And finally, I want to emphasize the importance and urgency of the work that is being carried out by Ambassador Saperstein and his office, including the addition of a new special advisor on religious minorities. Among their initiatives is a groundbreaking effort to build a coalition of likeminded nations to uphold the international standard of religious freedom for all.
In that connection, I urge the release of men and women detained or imprisoned anywhere in the world for the peaceful expression and practice of their religious beliefs. This includes Mr. Zhang Kai, a Chinese Christian human rights lawyer who was detained in late August just prior to a scheduled meeting with Ambassador Saperstein, and whose present whereabouts are unknown.
In closing, I note that religious bigotry is present to a degree in every continent and every country, and sadly, even including our own. It may be expressed through anti-Semitism or prejudice against Muslims; through the persecution of Christians, Hindus, Buddhists, Sikhs, and others; or it may come in the guise of attacks against religion itself, as we saw so tragically in Oregon at the beginning of this month.
In response, we all have a responsibility to affirm our faith in the principles of religious freedom that the world community has endorsed so many times and that have helped to uplift America and define our country since the 17th century, when Roger Williams issued his call for soul liberty, and when, some years later, Seneca chief Red Jacket told a missionary delegation from Boston, “Brother, we do not wish to destroy your religion. We only want to enjoy our own.” That’s the fundamental principle of tolerance that guides us, and it is a value worth fighting for.
With that, I am pleased to yield the floor to Ambassador David Saperstein, who will give you a little more detail about the report. Thank you all.
U.S. DEPARTMENT OF STATE
Office of the Spokesperson
For Immediate Release
STATEMENT BY MARK TONER, DEPUTY SPOKESPERSON
October 13, 2015
The Dutch Safety Board’s Final Report on the Shootdown of Malaysia Airlines Flight MH17
We welcome the important findings of the Dutch Safety Board in its final report on the shootdown of Malaysia Airlines Flight MH17. This report is the result of an independent, transparent, and rigorous 15-month investigation completed in accordance with Annex 13 to the Convention on International Civil Aviation, and includes contributions from a wide array of experts from many countries, including the United States.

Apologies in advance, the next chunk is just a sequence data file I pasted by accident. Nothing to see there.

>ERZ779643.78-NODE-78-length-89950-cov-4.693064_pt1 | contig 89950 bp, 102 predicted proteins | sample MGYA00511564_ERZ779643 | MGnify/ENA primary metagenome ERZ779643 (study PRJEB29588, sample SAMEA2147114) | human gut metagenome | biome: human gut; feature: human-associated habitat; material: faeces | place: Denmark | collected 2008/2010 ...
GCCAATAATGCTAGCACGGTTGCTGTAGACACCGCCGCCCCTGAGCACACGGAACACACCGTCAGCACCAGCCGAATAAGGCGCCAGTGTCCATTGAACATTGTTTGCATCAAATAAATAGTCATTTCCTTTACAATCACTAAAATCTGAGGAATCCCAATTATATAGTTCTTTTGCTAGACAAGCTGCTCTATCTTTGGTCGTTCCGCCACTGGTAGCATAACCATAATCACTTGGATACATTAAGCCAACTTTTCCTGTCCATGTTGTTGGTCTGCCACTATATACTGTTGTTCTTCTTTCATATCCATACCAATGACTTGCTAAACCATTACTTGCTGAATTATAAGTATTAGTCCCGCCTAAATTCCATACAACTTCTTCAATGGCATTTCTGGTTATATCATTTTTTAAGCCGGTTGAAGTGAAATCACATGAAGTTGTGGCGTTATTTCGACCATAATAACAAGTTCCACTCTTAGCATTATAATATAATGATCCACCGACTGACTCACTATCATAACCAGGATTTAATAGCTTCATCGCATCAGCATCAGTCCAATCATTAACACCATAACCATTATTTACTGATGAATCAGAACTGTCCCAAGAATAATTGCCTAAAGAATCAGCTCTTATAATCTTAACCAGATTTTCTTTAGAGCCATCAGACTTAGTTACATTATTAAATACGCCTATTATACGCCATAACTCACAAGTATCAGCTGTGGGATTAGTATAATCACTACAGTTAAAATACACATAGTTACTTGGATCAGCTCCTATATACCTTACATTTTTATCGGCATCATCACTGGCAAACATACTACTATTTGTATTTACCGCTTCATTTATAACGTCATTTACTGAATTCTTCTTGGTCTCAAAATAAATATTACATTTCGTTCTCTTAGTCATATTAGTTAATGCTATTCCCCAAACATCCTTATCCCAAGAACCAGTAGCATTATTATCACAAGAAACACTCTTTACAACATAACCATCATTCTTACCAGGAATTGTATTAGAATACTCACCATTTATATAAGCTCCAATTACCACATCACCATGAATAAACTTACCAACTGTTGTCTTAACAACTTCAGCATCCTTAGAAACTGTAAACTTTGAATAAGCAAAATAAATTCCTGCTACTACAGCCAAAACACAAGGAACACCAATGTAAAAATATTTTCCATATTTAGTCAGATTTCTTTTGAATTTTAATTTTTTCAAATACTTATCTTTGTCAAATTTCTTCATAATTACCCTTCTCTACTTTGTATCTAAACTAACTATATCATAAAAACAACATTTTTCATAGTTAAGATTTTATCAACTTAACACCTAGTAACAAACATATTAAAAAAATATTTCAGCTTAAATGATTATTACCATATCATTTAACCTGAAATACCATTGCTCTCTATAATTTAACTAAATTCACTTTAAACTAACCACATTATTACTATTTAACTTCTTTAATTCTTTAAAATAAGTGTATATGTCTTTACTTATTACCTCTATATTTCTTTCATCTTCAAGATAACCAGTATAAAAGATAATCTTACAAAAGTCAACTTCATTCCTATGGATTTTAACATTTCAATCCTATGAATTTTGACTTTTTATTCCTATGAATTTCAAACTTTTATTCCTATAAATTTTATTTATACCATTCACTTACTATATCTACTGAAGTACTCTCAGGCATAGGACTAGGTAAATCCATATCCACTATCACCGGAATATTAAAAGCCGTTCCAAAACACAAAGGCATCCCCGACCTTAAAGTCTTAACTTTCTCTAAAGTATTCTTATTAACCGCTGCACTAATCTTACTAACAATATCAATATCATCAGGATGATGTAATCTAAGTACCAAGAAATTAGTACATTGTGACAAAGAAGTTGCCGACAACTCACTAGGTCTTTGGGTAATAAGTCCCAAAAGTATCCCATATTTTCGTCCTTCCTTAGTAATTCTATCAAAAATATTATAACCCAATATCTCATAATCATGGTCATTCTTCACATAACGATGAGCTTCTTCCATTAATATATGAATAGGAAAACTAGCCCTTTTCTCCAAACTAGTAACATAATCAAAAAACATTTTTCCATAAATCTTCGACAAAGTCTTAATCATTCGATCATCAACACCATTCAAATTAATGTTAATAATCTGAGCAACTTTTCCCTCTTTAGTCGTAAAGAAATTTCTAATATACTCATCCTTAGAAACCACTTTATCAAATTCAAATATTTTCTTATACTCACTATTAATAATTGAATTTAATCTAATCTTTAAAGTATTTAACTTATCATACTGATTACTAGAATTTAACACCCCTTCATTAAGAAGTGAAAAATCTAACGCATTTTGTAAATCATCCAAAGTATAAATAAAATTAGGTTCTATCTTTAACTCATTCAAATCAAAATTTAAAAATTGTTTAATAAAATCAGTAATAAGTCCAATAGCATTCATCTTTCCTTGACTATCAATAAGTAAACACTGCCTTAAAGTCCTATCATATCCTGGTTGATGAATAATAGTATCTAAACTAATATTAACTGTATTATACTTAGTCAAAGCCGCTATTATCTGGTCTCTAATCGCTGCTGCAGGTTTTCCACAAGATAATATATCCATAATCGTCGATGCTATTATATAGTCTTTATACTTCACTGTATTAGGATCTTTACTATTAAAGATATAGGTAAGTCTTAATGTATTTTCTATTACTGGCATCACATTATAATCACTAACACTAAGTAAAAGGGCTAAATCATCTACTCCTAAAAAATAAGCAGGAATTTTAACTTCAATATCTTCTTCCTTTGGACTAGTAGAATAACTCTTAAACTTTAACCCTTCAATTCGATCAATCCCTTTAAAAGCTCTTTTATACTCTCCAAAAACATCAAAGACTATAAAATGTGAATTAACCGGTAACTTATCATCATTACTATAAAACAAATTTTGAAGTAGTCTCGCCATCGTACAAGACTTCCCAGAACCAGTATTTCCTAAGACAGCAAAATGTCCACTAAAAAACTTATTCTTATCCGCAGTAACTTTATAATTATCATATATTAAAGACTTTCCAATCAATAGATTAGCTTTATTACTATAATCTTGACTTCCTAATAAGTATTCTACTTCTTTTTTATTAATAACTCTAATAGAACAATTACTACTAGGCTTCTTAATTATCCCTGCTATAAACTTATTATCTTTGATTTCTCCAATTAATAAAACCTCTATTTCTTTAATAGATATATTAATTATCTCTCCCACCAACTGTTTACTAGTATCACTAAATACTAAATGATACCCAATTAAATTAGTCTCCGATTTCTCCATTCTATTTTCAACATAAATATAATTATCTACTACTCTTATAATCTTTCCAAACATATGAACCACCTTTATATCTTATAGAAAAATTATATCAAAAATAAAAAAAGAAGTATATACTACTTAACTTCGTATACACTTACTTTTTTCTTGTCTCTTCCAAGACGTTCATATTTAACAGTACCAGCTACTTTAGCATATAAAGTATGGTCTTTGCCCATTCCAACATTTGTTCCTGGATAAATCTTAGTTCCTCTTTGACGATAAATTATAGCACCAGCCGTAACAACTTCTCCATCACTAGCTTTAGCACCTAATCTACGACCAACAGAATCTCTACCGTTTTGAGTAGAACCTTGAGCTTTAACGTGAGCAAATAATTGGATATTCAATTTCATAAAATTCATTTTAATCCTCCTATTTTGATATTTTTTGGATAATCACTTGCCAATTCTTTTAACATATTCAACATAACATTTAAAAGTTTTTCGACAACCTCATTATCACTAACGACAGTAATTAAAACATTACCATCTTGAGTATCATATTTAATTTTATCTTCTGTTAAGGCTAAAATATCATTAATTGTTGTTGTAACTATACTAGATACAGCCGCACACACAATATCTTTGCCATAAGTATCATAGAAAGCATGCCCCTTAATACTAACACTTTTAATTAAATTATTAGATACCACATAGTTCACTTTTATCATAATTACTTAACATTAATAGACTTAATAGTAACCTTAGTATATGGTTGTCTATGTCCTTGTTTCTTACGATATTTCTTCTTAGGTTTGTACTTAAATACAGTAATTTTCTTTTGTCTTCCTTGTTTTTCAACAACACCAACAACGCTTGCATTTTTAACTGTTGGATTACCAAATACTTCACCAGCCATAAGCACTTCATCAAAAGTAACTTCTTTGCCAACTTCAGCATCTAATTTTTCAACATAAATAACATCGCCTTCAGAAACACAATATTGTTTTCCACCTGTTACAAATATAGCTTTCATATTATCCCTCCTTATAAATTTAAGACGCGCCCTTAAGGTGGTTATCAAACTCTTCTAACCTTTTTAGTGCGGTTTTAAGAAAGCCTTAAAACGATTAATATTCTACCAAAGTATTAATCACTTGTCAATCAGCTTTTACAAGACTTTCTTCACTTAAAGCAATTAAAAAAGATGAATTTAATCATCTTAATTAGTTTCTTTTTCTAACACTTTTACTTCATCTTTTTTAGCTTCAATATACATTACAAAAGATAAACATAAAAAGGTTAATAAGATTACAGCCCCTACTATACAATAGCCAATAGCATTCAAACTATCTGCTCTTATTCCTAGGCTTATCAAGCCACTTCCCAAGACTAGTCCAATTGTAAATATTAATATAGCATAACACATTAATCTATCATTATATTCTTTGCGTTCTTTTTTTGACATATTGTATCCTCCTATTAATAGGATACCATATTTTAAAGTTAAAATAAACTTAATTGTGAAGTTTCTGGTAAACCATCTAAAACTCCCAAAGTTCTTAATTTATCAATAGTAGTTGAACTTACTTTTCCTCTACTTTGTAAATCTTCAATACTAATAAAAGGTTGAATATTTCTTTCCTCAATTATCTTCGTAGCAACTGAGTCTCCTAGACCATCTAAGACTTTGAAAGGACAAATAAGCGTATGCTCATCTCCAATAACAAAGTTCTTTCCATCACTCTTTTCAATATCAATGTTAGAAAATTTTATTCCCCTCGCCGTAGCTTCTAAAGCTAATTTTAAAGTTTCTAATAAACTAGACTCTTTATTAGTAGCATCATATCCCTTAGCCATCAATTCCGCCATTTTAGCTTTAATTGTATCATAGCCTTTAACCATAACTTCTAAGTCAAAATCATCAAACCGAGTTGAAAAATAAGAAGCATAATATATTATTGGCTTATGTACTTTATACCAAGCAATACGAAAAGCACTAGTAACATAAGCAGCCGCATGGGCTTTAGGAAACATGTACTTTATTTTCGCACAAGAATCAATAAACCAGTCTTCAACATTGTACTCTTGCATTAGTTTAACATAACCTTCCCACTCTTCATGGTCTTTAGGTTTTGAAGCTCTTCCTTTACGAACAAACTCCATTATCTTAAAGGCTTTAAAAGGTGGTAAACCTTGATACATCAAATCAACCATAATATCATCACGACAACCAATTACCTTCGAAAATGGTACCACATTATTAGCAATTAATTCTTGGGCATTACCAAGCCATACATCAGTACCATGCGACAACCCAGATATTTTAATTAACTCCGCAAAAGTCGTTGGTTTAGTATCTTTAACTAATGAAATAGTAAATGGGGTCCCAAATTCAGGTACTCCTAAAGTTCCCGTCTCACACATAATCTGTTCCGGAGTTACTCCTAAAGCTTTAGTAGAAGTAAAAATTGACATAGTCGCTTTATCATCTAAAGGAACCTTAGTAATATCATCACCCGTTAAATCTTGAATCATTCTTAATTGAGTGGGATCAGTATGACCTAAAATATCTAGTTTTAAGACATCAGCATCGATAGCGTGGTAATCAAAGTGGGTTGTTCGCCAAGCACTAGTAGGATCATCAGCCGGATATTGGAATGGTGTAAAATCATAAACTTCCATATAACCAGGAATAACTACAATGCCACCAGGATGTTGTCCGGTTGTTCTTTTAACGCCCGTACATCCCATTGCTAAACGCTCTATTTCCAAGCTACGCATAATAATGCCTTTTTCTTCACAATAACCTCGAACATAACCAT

This report validates what Secretary Kerry first said more than a year ago, MH17 was shot down by a BUK surface-to-air missile. Secretary Kerry also made clear that the United States detected a missile launch from separatist-controlled territory at the moment of the shootdown and drew attention to verified conversations among separatist leaders bragging about shooting down an aircraft in the immediate aftermath of this tragic event.
We also take note of the finding of the Dutch Safety Board’s recommendations regarding the handling of airspace during armed conflicts, and we are studying them.
Our sympathy and thoughts remain with the families and friends of the MH17 victims.
THE WHITE HOUSE
Office of the Press Secretary
FOR IMMEDIATE RELEASE
October 5, 2015
Statement by the President on the Trans-Pacific Partnership
I’ve spent every day of my presidency fighting to grow our economy and strengthen our middle class. That means making sure our workers have a fair shot to get ahead here at home, and a fair chance to compete around the world. My approach to trade has been guided by a unifying principle: leveling the playing field for American workers and businesses, so we can export more products stamped Made in America all over the world that support higher-paying American jobs here at home.
Over the summer, Democrats and Republicans in Congress came together to help the United States negotiate agreements for free and fair trade that would support our workers, our businesses, and our economy as a whole. When more than 95 percent of our potential customers live outside our borders, we can’t let countries like China write the rules of the global economy. We should write those rules, opening new markets to American products while setting high standards for protecting workers and preserving our environment.
That’s what the agreement reached today in Atlanta will do. Trade ministers from the 12 nations that make up the Trans-Pacific Partnership finished negotiations on an agreement that reflects America’s values and gives our workers the fair shot at success they deserve.
This partnership levels the playing field for our farmers, ranchers, and manufacturers by eliminating more than 18,000 taxes that various countries put on our products. It includes the strongest commitments on labor and the environment of any trade agreement in history, and those commitments are enforceable, unlike in past agreements. It promotes a free and open Internet. It strengthens our strategic relationships with our partners and allies in a region that will be vital to the 21st century. It’s an agreement that puts American workers first and will help middle-class families get ahead.
Once negotiators have finalized the text of this partnership, Congress and the American people will have months to read every word before I sign it. I look forward to working with lawmakers from both parties as they consider this agreement. If we can get this agreement to my desk, then we can help our businesses sell more Made in America goods and services around the world, and we can help more American workers compete and win.